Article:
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Implications of using AOFO

Created: 21 Oct 2013 | 6 comments

Hi,

I know AOFO is used when we want to backup files while they are in use (am I correct)?

I just wanted to know what are the implication of turning on AOFO?

for example I have several jobs wich end with exceptions on certain files skipped because they are use.

I can turn on AOFO or I can exclude them from the selection.

So is there any downside to using the AOFO feature?

Thank you

Operating Systems:

Comments 6 CommentsJump to latest comment

Jaydeep S's picture

It is better if you use AOFO on files/folder backups. Having said this, if you are getting exceptions for files like Outlook .pst file, AOFO is not the solution. The .pst file would need to be closed from outlook before it can be backed up.

It is not recommended to use it on Agent based backups like Exchange.

YonatanC's picture

So basicaly, if I use it for files/folder backups it should it doesn't have any implication on the backup process (time, job rate...), and it is suggested not to use it on machines that runs AD, Exchange, SQL etc...

Thanks

CraigV's picture

...the other option is to split your backups off from each other. Backup files and folders using AOFO, and backup DBs without.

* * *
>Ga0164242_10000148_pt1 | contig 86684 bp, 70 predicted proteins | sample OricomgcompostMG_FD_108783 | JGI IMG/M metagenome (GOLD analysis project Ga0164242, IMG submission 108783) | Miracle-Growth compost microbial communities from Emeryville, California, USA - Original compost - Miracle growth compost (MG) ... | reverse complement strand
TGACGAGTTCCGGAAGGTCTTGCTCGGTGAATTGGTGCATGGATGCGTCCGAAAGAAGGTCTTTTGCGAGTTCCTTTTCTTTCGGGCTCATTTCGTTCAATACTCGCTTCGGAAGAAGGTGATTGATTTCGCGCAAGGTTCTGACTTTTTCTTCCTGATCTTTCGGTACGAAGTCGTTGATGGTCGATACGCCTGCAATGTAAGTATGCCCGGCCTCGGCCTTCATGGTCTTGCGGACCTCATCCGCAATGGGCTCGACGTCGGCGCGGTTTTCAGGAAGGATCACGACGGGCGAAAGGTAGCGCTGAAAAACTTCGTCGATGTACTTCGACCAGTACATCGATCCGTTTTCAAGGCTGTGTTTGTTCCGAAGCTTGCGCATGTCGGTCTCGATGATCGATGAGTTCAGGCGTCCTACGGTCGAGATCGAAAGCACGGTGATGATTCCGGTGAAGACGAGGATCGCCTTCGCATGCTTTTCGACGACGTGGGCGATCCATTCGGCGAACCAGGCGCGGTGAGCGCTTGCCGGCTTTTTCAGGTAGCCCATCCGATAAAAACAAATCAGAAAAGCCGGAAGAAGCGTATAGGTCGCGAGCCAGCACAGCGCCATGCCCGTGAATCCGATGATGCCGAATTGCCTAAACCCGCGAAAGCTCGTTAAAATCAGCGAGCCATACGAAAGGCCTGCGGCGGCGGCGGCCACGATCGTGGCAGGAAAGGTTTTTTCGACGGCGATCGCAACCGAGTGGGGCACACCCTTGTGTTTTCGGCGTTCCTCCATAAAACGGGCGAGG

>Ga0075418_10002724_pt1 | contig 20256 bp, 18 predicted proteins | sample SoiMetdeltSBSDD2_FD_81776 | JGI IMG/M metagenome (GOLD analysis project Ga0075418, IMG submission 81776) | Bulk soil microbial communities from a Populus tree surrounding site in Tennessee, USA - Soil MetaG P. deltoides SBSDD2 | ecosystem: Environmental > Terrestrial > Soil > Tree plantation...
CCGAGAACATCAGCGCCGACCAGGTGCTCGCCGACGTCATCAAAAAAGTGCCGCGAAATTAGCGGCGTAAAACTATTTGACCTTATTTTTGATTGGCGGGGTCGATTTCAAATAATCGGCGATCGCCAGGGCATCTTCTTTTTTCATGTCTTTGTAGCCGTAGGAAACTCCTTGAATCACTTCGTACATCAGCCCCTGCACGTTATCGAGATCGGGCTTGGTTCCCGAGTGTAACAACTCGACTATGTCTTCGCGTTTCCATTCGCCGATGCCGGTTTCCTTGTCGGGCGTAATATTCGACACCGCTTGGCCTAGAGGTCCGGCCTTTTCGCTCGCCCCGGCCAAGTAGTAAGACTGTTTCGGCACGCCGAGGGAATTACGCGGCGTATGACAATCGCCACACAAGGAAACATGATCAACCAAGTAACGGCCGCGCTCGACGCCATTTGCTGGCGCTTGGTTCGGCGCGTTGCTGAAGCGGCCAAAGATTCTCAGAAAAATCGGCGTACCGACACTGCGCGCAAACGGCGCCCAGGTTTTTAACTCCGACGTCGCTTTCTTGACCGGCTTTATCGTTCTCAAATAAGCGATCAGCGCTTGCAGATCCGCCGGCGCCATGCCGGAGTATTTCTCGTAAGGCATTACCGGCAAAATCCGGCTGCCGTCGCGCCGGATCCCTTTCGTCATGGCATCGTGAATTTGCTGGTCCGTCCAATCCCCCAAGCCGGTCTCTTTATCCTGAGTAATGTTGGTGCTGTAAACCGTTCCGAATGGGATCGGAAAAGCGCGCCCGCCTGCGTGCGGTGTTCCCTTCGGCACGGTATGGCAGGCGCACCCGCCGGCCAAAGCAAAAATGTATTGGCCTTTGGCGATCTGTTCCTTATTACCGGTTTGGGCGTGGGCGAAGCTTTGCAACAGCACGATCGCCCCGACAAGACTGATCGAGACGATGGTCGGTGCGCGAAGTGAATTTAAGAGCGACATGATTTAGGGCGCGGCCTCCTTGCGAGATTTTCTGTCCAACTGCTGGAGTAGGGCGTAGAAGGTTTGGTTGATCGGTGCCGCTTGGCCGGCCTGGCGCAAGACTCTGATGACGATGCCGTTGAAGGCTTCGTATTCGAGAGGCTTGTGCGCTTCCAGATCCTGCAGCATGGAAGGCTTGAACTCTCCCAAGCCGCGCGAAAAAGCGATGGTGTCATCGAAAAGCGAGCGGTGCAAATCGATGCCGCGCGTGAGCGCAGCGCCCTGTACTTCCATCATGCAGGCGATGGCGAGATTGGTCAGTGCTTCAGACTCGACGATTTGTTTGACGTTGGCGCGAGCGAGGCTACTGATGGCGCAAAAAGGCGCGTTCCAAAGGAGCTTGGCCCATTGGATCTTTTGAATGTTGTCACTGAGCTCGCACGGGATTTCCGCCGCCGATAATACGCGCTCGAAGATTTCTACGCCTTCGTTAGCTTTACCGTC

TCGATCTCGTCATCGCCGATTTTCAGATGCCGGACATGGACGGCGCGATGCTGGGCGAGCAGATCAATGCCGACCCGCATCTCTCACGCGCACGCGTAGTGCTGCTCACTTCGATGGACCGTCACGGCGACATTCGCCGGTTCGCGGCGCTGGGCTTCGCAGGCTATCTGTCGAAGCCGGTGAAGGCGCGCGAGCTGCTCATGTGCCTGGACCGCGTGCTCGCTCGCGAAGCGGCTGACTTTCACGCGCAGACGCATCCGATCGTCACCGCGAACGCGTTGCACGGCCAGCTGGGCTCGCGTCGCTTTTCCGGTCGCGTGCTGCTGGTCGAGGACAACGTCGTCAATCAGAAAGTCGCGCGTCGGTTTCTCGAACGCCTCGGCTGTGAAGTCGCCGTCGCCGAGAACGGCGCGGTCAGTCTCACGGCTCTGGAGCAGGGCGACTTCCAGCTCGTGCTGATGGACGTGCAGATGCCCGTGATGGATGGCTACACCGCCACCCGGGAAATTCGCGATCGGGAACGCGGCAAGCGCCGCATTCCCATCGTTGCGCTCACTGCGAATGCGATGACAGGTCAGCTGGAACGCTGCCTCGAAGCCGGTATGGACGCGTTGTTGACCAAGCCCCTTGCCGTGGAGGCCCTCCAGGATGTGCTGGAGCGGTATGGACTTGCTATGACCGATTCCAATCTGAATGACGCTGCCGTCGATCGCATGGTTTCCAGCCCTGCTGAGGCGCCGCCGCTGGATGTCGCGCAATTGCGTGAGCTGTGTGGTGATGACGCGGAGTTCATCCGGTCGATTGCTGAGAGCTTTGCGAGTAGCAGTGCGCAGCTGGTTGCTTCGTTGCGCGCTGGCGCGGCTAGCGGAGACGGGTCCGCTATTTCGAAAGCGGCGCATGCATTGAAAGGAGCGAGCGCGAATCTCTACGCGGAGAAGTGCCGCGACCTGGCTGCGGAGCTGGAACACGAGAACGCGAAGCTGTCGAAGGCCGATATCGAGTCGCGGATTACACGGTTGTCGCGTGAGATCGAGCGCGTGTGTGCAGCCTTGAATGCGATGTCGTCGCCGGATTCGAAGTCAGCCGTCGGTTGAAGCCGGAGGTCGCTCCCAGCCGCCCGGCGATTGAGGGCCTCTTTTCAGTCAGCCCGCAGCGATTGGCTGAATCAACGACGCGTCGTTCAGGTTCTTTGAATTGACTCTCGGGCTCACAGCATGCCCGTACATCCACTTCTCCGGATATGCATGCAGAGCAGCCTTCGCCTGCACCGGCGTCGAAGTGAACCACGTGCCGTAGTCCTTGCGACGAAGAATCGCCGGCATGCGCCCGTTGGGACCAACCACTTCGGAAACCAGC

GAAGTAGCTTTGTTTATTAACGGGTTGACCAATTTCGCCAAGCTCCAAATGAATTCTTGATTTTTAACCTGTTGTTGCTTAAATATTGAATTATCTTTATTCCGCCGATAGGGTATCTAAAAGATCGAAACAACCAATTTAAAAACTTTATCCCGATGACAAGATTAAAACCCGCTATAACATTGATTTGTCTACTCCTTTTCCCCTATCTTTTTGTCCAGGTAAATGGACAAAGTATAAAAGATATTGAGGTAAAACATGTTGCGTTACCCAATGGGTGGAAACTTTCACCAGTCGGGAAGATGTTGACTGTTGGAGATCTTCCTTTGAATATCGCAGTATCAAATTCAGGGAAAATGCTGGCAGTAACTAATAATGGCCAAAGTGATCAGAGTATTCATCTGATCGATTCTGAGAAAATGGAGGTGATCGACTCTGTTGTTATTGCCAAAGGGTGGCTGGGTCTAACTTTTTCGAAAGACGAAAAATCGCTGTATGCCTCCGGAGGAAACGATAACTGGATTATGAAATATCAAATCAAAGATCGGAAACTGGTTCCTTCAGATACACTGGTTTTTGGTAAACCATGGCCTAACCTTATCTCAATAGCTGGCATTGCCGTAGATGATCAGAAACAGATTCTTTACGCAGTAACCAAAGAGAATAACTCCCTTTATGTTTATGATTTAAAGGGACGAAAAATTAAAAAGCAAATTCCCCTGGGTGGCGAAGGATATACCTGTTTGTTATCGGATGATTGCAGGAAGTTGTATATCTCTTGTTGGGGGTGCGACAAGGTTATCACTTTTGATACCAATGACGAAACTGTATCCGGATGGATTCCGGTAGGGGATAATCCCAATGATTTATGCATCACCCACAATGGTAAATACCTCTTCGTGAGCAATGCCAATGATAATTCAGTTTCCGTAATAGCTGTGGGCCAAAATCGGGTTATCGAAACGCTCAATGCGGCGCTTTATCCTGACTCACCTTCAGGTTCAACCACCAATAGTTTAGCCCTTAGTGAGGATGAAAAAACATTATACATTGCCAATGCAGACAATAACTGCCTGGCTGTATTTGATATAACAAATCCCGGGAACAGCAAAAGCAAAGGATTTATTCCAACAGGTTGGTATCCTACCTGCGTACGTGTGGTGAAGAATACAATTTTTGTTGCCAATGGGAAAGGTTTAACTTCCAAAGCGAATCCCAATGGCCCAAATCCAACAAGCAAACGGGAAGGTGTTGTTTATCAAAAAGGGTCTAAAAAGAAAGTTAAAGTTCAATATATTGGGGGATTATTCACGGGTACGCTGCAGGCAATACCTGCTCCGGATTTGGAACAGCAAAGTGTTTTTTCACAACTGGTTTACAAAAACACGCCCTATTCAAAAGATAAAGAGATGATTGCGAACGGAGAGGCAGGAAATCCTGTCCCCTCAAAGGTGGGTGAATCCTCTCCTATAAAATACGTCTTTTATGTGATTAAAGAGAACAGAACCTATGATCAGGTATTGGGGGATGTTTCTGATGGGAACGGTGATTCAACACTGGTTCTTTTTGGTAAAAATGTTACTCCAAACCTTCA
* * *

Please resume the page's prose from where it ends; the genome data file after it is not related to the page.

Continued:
You can follow my article below on how to do this:

https://www-secure.symantec.com/connect/articles/backing-databases-and-files-same-tape-separate-jobs-using-backup-exec

Thanks!

Alternative ways to access Backup Exec Technical Support:

https://www-secure.symantec.com/connect/blogs/alte...

YonatanC's picture

Thanks Craig, this article was very helpful!

pkh's picture

If you choose to turn off AOFO and exclude the offending file, you would have to do this for each file that cannot be backed up.  Suppose FileA is opened during the backup and cannot be backed up, you would have to exclude it.  However, it might FileA is opened during that particular backup and is an important file which should be backed up.  If FileB cannot be backed up during the next backup, you would again have to modify your selection list to exclude FileB.  There is a lot of maintenance to this approach.

The rule of thumb for backups is: If in doubt, backed it up.  It is better to turn on AOFO and backup everything.

YonatanC's picture

Thanks pkh,

Of course you are right, I was just asking a general question to understand the meaning of AOFO.

In my case I have several files in use everyday which are not necessary for backup so I was not sure about the best action to take.